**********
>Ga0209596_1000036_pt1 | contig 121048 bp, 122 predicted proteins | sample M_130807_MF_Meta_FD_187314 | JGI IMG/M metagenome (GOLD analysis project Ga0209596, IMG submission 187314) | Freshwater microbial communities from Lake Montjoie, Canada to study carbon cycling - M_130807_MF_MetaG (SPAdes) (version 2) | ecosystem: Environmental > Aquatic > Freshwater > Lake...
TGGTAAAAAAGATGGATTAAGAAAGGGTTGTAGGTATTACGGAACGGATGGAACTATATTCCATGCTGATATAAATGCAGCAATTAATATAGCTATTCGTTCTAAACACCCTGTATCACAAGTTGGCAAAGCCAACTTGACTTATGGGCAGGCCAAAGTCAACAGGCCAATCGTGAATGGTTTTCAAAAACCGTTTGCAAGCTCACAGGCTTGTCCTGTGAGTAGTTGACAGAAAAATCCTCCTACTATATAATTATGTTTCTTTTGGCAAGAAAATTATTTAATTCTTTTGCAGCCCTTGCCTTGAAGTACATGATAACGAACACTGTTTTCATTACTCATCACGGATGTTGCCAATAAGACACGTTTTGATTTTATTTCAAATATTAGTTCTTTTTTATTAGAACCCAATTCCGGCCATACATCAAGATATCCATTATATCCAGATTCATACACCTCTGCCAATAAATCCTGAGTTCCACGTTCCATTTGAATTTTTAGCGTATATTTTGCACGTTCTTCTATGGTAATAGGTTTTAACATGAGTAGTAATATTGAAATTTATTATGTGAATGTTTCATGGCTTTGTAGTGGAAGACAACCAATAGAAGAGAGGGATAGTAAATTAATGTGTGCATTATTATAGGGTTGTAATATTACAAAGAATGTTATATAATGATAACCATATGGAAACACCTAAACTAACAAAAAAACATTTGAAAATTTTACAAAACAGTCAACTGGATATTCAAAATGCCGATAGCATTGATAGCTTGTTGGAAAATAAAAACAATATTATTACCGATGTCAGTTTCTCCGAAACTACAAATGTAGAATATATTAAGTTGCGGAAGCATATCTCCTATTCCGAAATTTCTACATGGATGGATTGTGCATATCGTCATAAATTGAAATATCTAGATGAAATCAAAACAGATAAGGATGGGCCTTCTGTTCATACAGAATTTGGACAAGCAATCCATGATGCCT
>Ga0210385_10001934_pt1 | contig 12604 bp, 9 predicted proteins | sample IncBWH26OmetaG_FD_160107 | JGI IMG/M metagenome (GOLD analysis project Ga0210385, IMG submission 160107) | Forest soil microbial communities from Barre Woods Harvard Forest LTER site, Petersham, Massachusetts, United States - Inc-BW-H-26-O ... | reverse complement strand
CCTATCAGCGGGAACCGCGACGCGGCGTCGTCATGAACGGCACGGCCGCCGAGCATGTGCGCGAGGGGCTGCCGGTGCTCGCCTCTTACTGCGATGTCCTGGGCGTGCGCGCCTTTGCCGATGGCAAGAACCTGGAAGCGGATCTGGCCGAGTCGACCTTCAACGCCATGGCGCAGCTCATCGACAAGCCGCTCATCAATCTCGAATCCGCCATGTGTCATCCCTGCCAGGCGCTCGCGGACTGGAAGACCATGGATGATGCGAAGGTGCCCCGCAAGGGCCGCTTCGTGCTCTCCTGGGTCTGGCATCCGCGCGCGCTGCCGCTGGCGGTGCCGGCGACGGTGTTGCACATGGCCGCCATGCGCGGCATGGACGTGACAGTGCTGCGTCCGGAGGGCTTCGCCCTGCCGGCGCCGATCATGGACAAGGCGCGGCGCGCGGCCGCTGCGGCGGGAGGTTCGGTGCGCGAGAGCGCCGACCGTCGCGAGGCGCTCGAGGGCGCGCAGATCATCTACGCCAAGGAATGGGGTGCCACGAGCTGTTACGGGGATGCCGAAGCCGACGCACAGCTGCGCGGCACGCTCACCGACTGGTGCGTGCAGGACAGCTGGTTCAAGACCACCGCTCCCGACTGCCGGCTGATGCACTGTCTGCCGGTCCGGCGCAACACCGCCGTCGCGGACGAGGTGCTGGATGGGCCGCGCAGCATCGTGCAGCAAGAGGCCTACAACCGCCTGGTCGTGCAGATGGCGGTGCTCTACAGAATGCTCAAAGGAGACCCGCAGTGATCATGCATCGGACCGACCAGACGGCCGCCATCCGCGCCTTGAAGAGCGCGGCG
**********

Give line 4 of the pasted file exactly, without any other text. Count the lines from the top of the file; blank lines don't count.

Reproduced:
CCTATCAGCGGGAACCGCGACGCGGCGTCGTCATGAACGGCACGGCCGCCGAGCATGTGCGCGAGGGGCTGCCGGTGCTCGCCTCTTACTGCGATGTCCTGGGCGTGCGCGCCTTTGCCGATGGCAAGAACCTGGAAGCGGATCTGGCCGAGTCGACCTTCAACGCCATGGCGCAGCTCATCGACAAGCCGCTCATCAATCTCGAATCCGCCATGTGTCATCCCTGCCAGGCGCTCGCGGACTGGAAGACCATGGATGATGCGAAGGTGCCCCGCAAGGGCCGCTTCGTGCTCTCCTGGGTCTGGCATCCGCGCGCGCTGCCGCTGGCGGTGCCGGCGACGGTGTTGCACATGGCCGCCATGCGCGGCATGGACGTGACAGTGCTGCGTCCGGAGGGCTTCGCCCTGCCGGCGCCGATCATGGACAAGGCGCGGCGCGCGGCCGCTGCGGCGGGAGGTTCGGTGCGCGAGAGCGCCGACCGTCGCGAGGCGCTCGAGGGCGCGCAGATCATCTACGCCAAGGAATGGGGTGCCACGAGCTGTTACGGGGATGCCGAAGCCGACGCACAGCTGCGCGGCACGCTCACCGACTGGTGCGTGCAGGACAGCTGGTTCAAGACCACCGCTCCCGACTGCCGGCTGATGCACTGTCTGCCGGTCCGGCGCAACACCGCCGTCGCGGACGAGGTGCTGGATGGGCCGCGCAGCATCGTGCAGCAAGAGGCCTACAACCGCCTGGTCGTGCAGATGGCGGTGCTCTACAGAATGCTCAAAGGAGACCCGCAGTGATCATGCATCGGACCGACCAGACGGCCGCCATCCGCGCCTTGAAGAGCGCGGCG